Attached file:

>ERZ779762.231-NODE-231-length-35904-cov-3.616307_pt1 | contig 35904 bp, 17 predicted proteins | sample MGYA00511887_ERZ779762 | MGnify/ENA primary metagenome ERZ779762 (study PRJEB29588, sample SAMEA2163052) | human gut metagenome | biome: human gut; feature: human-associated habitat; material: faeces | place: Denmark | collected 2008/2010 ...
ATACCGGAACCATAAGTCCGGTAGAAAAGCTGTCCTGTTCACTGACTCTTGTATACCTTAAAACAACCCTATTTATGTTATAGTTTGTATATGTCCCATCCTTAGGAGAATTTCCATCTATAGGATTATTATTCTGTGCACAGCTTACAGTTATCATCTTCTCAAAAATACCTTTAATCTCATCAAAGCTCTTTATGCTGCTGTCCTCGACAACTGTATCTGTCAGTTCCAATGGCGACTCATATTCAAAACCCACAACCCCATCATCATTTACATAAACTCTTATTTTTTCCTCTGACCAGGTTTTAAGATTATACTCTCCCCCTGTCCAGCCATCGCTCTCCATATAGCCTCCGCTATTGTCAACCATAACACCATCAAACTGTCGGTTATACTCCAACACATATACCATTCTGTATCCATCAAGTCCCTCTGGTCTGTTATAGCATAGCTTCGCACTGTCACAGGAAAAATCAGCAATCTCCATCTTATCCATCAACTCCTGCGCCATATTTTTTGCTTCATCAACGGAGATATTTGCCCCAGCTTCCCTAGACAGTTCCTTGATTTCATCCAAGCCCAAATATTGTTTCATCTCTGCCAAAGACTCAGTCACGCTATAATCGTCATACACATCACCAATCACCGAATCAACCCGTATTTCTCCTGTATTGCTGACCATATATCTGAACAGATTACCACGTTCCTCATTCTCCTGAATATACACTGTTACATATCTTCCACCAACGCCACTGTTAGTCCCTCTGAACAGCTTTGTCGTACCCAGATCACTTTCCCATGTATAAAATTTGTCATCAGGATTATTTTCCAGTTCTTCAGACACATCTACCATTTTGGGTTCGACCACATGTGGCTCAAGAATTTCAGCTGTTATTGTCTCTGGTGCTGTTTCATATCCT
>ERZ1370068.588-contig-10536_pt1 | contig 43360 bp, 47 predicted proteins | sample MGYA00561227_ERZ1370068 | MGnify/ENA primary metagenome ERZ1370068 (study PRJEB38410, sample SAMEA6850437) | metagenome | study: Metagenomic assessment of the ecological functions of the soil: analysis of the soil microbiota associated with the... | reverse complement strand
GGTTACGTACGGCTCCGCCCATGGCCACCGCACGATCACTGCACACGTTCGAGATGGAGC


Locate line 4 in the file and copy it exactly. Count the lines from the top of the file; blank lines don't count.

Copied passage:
GGTTACGTACGGCTCCGCCCATGGCCACCGCACGATCACTGCACACGTTCGAGATGGAGC